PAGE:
As I write this post, I sit up late into the night – like I do many nights. But this night is different. I am listening to the sound of icy snow and hail thrash against my window, driven by a strong easterly wind. Normally, I would find the idea of snowy weather highly exciting – but not this time. This time, I find the weather to be threatening, worrying, and ominously oppressive.
It all started 5 days ago on Monday. The warnings about the ‘Beast from the East’ and weather chaos. Now, the UK does ‘weather chaos’ regularly – If it is more than -1 C, it is declared to be a winter crisis, and if it gets more than+25 C, the country melts and something must be done about it. In other words, we have a very temperate climate that is moderated by our coastal geography. So I pretty much ignored the forecast. On Tuesday and Wednesday morning it was clear that this snow storm meant business – a decent amount of snow fell and temperatures absolutely plummeted to -6 here. Which is highly unusual as we usually have westerly winds bringing warm air in from the sea. The forecast had originally predicted things to improve on Thursday, but the severe weather warnings were extended until Saturday, and have now been extended again until Monday.
My first thought was ‘oh my god – my bees’. This has not been a good winter for beekeeping for me. The bees didn’t hibernate due to warm temperatures and ate all their stores before the new year. So I have been supplementing with fondant, but it doesn’t give much margin of stores – especially when it’s cold and the bees won’t take the fondant. But I just had to trust that the bees would be okay.
So, we firstly got snowed in, then iced in. On a business level, I have been having to cancel appointments. Both visits to clinic and house-calls; sometimes having to postpone an appointment more than once as the weather stays inclement. It is in some ways embarrassing, and on the other hand a nuisance having to do this. But a smile came to my face that nature can still exert enough of an influence in our lives as to make our diaries and calendars useless.
However, by Thursday, nuisance had given way terror.. Storm Emma brought winds of 71 MPH to our village. We have had gusts that high before, but never for such long periods of a sustained battering as that storm gave. The noise was unbelievable – like an express train thundering past the window. Trees thrashed around like wounded monsters, wailing and groaning. Snow blew about everywhere – more an anarchic dance about the garden as it blew horizontally rather than fell from the sky. Even new style double glazed windows with good seals seemed to let an icy chill of draft through into our home. Couple that with a windchill of -12 C and it made life uncomfortable. The whomping wind disturbed all our sleep. But the wind was not just a hindrance to comfort; it was damaging. All over the surrounding area houses have slates off (including ours) and some have significant damage to their roofs. We awoke, bleary eyed from lack of sleep to find every inch of ground outside covered with flotsam and jetsam deposited by the wind – along with broken glass (neighbour’s greenhouse), shattered roofing slates, bits of wood – structural and tree, and endless leaves and needles, ripped off the evergreen trees.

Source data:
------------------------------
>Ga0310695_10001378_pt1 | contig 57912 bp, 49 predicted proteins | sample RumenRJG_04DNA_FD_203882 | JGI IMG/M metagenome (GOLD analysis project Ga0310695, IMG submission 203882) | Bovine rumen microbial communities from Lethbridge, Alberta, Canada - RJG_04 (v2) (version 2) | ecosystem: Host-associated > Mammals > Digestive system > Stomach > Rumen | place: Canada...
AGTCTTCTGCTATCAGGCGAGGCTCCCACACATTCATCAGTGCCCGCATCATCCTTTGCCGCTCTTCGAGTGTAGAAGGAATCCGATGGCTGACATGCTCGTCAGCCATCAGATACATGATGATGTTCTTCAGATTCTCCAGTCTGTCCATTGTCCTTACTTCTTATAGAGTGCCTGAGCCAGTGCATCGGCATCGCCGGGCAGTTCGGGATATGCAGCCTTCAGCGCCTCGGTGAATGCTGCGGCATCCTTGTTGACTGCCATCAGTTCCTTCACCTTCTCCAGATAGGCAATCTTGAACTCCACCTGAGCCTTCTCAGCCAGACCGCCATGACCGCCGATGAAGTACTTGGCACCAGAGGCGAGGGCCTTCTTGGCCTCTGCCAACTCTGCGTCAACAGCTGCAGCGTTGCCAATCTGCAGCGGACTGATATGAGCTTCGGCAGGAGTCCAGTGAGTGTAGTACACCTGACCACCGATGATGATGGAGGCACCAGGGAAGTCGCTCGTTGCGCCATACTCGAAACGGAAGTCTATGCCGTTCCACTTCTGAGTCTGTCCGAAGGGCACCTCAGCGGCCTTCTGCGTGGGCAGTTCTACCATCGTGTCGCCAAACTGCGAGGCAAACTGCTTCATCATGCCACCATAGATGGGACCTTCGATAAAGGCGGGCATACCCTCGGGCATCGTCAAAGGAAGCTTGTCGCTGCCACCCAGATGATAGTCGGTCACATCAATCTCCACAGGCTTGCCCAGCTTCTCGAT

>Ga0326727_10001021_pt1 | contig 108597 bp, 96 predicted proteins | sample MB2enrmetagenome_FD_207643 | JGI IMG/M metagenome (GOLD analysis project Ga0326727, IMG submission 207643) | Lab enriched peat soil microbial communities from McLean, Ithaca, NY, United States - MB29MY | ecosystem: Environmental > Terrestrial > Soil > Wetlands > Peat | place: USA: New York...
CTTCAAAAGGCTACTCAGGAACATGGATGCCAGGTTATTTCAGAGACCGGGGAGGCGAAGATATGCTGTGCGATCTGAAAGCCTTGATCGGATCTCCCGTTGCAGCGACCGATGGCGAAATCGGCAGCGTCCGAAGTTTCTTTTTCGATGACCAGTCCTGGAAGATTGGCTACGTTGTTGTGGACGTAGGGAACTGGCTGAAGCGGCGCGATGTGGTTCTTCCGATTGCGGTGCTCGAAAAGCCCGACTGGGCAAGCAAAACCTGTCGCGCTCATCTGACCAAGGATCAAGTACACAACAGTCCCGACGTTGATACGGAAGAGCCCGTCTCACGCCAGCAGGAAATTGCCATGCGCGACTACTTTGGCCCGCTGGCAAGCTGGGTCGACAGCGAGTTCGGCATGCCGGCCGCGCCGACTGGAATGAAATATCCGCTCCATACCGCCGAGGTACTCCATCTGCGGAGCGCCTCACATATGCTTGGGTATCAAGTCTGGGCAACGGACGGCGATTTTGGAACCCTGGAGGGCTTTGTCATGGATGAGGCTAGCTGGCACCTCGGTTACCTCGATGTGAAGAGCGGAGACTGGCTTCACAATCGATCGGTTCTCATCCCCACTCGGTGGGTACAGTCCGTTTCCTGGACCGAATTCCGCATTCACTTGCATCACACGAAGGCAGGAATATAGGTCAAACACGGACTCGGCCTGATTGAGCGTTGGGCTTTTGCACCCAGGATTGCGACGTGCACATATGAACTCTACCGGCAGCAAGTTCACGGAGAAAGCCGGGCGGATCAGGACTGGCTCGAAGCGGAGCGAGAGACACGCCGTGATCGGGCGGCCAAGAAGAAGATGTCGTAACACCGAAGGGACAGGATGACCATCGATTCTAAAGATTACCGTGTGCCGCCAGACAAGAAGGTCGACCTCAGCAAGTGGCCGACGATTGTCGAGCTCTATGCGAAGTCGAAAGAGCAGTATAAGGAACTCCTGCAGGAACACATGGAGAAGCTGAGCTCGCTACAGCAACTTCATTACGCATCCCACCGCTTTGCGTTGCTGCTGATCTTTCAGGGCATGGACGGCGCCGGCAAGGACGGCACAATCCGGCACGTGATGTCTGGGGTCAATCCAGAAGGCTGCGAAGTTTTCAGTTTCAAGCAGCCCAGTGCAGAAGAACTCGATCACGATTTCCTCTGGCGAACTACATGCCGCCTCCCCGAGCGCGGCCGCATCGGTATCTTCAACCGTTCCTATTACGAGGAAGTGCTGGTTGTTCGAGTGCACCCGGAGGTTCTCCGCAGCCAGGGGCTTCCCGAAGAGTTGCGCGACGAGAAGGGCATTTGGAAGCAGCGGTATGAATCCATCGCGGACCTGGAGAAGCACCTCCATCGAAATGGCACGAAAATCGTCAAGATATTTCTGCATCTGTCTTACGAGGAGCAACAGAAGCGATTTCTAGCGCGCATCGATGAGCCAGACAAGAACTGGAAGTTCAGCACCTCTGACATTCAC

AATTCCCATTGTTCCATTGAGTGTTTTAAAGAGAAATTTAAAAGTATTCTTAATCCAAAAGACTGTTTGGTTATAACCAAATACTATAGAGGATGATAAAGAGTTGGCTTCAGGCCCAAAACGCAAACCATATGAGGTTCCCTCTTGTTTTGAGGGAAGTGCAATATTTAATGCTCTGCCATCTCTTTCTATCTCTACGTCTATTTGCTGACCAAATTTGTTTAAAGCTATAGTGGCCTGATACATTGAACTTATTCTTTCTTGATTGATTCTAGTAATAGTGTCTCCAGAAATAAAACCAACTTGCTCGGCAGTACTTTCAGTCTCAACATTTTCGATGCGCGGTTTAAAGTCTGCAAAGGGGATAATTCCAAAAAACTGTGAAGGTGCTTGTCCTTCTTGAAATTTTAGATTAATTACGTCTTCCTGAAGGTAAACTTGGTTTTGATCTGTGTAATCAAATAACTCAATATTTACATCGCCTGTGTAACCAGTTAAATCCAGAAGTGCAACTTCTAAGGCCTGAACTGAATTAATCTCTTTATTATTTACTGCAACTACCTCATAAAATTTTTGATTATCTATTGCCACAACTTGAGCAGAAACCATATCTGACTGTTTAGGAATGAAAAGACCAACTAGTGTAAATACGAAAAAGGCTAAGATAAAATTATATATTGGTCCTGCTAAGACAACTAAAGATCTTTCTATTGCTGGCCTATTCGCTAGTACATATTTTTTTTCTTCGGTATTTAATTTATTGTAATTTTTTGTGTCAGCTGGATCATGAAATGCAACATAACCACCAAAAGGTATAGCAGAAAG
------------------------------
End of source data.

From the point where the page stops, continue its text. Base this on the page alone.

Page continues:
It truly felt like being under siege… …Potentiated tenfold by the timing of this weather. Around the start of meteorological ‘spring’ starting. This felt more like weather for the darkest depths of midwinter! The weather forecasts show more bad weather to come, and it’s starting to gnaw at my nerves a bit.
In addition, at the height of Storm Emma, the BBC radio stations went off air from the local transmitter for almost 18 hours, and the mobile phone mast went down. Might not seem much, but it added to the feeling that something was ‘happening’.
Yet I can’t help feeling how much more terrified pre-modern societies must have felt in times like this. There was, in their mind, little guarantee that normality and kinder times would ever return – that things may never be as they used to, and that they may be plunged permanently into darkness. How that must have felt! I’ve had a small taste of it, and can’t say I want more.
Although the weather is still having another bite, it is now gentler than the main force of the storm was yesterday. We are still iced in but the snow has gone, and warmer air should return soon to melt the ice.
The bees are okay by the way. I gave them fresh fondant today and they started eating immediately. How they survived the furious, icy wind I have no idea. But they did. As did I. But I am a bit shaken… my respect for nature has been renewed and I consider myself to have learned some very important lessons this week. And, just like my ancestors, part of me wonders “When will this end? When will spring return and normality resume?” I don’t know, but I’m sure that, as the climate changes, we will see more of this sort of weather. Perhaps in our modern world, we all carry the seed of an ancient terror – of being absolutely helpless and completely vulnerable – and wholly impotent in controlling the weather and its effects on our immediate surroundings, schedules, and even lives.
Wherever you are in this world, keep safe!